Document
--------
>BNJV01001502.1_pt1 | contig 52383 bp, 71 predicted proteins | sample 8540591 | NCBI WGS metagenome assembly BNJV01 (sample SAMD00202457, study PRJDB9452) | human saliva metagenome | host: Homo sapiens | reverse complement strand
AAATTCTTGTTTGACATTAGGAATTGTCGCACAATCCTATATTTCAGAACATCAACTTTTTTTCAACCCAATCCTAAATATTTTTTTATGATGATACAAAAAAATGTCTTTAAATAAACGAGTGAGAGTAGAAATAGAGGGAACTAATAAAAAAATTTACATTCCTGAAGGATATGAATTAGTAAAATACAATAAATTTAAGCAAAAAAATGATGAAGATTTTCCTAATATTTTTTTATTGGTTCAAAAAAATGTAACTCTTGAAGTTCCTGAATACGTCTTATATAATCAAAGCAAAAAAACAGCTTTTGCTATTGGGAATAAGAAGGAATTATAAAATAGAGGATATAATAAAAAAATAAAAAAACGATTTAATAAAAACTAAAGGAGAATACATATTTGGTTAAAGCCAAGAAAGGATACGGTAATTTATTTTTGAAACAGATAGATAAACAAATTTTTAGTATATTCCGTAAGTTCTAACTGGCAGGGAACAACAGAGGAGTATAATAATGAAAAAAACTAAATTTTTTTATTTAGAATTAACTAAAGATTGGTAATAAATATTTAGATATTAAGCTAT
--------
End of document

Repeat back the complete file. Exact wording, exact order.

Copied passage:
>BNJV01001502.1_pt1 | contig 52383 bp, 71 predicted proteins | sample 8540591 | NCBI WGS metagenome assembly BNJV01 (sample SAMD00202457, study PRJDB9452) | human saliva metagenome | host: Homo sapiens | reverse complement strand
AAATTCTTGTTTGACATTAGGAATTGTCGCACAATCCTATATTTCAGAACATCAACTTTTTTTCAACCCAATCCTAAATATTTTTTTATGATGATACAAAAAAATGTCTTTAAATAAACGAGTGAGAGTAGAAATAGAGGGAACTAATAAAAAAATTTACATTCCTGAAGGATATGAATTAGTAAAATACAATAAATTTAAGCAAAAAAATGATGAAGATTTTCCTAATATTTTTTTATTGGTTCAAAAAAATGTAACTCTTGAAGTTCCTGAATACGTCTTATATAATCAAAGCAAAAAAACAGCTTTTGCTATTGGGAATAAGAAGGAATTATAAAATAGAGGATATAATAAAAAAATAAAAAAACGATTTAATAAAAACTAAAGGAGAATACATATTTGGTTAAAGCCAAGAAAGGATACGGTAATTTATTTTTGAAACAGATAGATAAACAAATTTTTAGTATATTCCGTAAGTTCTAACTGGCAGGGAACAACAGAGGAGTATAATAATGAAAAAAACTAAATTTTTTTATTTAGAATTAACTAAAGATTGGTAATAAATATTTAGATATTAAGCTAT